On the night of 17/18 July 1944, Lieutenant Horsburgh commanded a patrol at Caen sent to gather information on the River Orne, so that bridges could be constructed immediately after the assault crossing. On the far bank of the river, within 160 feet of his position, there were strong enemy posts including machine gun emplacements. On the near bank, enemy patrols were actively searching for our reconnaissance parties.
In spite of the considerable opposition, and knowing that the enemy could observe and hear his movements, he made a thorough reconnaissance of possible bridging sites, going into the river to obtain all the necessary engineering data. On two occasions, he was detected by the enemy and was subjected to a shower of grenades and small arms fire, but with the greatest gallantry, determination and skill, he continued and completed his task. The information that he obtained enabled a complete and detailed plan to be made before the river line had been captured. As a consequence, the bridge was built and completed within a few hours of the assault crossing, enabling carriers and mechanical transport to get across the river and exploit the attack deep into the enemy territory.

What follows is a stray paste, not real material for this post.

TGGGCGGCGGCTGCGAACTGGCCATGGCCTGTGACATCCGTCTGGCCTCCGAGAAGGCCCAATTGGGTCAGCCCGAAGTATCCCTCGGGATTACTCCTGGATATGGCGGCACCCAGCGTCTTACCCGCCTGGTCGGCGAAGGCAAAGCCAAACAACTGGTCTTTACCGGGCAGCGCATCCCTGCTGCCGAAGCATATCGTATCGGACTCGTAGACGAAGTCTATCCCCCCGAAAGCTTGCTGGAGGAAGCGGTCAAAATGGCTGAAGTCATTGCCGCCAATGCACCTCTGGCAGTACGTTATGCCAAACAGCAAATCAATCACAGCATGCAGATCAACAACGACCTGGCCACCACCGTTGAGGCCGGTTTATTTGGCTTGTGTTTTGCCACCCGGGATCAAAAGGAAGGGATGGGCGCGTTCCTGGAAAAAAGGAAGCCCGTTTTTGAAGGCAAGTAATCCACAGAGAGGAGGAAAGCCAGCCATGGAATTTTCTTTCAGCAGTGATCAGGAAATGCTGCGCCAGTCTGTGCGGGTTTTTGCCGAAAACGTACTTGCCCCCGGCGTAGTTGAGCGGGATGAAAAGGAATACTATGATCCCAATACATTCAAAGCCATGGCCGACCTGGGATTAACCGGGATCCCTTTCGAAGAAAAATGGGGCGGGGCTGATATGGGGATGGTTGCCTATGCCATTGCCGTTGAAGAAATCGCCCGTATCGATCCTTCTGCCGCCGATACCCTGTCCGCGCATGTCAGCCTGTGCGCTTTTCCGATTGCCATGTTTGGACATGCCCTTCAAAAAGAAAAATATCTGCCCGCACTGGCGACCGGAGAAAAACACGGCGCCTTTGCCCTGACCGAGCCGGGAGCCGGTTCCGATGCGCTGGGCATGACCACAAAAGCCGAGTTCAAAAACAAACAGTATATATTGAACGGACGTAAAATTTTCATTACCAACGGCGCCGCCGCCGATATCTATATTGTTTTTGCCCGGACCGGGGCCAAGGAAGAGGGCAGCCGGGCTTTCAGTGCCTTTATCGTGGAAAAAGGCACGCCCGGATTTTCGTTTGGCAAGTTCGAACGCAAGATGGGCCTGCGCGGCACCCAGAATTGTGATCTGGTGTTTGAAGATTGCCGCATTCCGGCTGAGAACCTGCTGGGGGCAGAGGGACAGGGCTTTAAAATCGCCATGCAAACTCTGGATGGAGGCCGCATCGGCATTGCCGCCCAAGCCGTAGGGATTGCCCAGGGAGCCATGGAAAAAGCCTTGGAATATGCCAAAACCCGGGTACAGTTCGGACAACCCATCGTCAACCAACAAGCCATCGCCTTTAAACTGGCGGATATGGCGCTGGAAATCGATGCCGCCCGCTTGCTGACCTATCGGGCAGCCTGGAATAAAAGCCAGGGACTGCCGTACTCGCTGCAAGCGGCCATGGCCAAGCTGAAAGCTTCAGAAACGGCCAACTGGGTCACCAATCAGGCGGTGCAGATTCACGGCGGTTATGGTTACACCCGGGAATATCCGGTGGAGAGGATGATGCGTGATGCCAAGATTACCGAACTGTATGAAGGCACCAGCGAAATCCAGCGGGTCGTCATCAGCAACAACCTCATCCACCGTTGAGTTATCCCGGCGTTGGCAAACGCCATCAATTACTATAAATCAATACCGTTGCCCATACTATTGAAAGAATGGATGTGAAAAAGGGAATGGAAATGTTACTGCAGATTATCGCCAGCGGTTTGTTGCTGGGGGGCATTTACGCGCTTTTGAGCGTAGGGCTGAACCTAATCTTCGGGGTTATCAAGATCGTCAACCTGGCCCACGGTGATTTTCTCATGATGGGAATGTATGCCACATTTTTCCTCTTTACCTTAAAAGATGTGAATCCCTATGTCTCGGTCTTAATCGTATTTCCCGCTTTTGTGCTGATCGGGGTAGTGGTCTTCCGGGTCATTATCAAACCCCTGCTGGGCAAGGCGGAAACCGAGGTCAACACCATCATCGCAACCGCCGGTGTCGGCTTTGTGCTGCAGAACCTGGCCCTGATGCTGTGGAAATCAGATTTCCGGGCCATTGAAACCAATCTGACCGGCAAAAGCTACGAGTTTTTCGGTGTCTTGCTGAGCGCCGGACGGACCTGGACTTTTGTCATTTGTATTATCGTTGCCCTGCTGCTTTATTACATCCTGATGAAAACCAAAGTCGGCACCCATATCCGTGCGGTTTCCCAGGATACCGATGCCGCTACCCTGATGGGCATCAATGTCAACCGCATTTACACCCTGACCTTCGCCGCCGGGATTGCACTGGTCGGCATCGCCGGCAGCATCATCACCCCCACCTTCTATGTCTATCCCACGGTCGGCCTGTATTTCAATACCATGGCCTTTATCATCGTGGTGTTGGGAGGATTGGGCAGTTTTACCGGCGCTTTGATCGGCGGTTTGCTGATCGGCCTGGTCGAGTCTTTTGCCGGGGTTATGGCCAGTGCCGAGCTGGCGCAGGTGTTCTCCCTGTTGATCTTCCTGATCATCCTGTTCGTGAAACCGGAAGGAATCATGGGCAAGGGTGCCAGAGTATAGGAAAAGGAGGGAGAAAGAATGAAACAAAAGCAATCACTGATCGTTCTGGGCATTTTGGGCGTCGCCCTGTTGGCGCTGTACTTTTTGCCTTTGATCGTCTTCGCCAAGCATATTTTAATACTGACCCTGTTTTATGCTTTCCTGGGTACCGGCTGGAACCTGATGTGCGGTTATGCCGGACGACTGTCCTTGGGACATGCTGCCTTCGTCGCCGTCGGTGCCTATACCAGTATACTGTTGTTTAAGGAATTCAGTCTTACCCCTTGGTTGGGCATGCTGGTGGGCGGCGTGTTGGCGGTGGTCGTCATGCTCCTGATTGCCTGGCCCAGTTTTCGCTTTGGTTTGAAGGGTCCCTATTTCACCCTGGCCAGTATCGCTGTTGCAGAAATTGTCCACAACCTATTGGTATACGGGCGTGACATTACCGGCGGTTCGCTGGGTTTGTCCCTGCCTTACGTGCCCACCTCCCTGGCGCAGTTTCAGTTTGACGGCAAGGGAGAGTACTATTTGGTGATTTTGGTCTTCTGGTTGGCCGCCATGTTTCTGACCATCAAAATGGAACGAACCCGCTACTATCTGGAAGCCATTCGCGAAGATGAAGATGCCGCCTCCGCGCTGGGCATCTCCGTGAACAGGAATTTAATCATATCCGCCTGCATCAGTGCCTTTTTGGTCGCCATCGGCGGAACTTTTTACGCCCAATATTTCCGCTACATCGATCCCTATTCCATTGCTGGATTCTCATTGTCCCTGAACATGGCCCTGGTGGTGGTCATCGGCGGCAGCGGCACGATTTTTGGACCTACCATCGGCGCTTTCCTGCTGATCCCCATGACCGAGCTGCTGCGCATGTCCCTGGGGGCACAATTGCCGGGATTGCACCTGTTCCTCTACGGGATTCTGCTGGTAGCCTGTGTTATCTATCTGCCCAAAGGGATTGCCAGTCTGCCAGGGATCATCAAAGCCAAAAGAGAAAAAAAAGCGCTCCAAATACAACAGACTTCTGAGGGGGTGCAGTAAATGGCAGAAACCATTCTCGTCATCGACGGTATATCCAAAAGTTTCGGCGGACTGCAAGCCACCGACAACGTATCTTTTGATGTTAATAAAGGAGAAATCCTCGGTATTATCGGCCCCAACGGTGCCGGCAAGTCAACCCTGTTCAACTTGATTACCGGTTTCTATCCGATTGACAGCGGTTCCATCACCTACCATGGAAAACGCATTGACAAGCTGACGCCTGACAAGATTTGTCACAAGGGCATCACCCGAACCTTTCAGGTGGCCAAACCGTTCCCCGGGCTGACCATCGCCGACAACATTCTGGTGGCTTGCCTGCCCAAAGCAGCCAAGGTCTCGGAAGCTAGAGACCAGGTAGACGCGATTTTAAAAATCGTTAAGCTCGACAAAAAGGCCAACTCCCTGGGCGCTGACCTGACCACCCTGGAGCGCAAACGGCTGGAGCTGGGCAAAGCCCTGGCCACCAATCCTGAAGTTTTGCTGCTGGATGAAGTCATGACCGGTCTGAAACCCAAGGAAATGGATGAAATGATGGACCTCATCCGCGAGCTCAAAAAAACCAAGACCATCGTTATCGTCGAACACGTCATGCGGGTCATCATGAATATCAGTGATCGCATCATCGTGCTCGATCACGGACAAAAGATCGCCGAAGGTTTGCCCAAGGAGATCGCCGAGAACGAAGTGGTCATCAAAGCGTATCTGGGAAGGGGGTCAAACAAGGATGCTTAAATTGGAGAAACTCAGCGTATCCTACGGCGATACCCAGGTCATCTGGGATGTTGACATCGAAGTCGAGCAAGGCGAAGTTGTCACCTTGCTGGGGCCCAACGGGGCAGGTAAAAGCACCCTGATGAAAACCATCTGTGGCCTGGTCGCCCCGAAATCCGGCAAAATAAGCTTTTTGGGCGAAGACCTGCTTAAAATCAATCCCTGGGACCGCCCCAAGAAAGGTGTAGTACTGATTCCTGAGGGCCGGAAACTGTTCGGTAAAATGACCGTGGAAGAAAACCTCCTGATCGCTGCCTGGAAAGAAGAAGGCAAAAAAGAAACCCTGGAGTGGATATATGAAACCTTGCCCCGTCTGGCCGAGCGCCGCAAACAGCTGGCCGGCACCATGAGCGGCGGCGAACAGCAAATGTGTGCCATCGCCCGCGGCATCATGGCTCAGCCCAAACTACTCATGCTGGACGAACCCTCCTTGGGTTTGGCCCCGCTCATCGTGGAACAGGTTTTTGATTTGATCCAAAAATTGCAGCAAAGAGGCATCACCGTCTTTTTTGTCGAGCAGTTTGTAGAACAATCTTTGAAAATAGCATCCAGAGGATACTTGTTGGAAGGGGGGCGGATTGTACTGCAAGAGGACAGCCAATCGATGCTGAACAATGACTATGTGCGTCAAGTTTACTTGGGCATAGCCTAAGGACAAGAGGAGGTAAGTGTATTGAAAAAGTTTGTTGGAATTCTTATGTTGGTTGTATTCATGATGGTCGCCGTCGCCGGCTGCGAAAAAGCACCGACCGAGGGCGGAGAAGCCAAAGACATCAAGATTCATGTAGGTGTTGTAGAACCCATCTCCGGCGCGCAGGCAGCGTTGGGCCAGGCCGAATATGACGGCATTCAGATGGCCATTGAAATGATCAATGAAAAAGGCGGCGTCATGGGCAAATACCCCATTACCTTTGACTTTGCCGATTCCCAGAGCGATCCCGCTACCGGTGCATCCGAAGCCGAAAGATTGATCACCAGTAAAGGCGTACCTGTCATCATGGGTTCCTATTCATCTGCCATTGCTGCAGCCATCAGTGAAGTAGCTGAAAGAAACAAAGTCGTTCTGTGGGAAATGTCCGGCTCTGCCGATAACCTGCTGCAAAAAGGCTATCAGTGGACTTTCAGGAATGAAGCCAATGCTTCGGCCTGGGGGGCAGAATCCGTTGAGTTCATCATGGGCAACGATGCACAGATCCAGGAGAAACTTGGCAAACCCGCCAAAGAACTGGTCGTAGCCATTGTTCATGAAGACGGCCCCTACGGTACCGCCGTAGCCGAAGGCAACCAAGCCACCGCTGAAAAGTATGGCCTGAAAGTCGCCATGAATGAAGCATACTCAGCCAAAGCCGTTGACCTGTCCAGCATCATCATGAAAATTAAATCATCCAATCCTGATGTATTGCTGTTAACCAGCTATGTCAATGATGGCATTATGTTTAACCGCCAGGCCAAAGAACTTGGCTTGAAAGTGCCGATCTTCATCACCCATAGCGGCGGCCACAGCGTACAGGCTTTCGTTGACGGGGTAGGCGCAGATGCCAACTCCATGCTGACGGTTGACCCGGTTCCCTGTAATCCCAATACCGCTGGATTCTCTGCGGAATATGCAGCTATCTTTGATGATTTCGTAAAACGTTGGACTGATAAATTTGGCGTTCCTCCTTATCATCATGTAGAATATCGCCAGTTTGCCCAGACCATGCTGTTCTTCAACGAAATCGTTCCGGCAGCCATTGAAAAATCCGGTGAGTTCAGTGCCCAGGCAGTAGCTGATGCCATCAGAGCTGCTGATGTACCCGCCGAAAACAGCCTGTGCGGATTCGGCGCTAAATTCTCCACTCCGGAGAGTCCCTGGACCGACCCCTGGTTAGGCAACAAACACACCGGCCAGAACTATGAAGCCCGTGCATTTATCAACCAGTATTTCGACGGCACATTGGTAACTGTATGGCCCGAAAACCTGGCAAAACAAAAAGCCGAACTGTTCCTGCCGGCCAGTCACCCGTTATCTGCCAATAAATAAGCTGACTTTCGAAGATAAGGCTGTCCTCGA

John Horsburgh was a gold medallist in civil engineering at the University of Manitoba. After serving his country in war, he served his province as a senior hydraulics engineer for the Province of Manitoba. John was a visionary in the water resources branch who foresaw the need for a Red River Floodway. After having dodged death in the war, he was on 21 July 1952 at the age of 33 in a float plane crash in northern Manitoba. Six other men died with him, all of whom were also war veterans employed by the province, and all but one of whom left behind widows and young children. There is a plaque on the halls of the Legislative Building that features a Norseman float plane flying in the clouds.
The photo of Lt Horburgh, Sgt. Clifford Hebner and WOII Cormack was taken in Normandy. Sgt. Clifford Hebner, MM was tragically killed in Belgium on 5 October 1944, while trying to defuse a German land mine. He is buried in a cemetery near Antwerp, Belgium. He was only 32 years old and was married. He won the MM south of Caen on 7 August 1944, in support of the Queen's Own Cameron Highlanders of Canada, within 50 metres of the enemy line.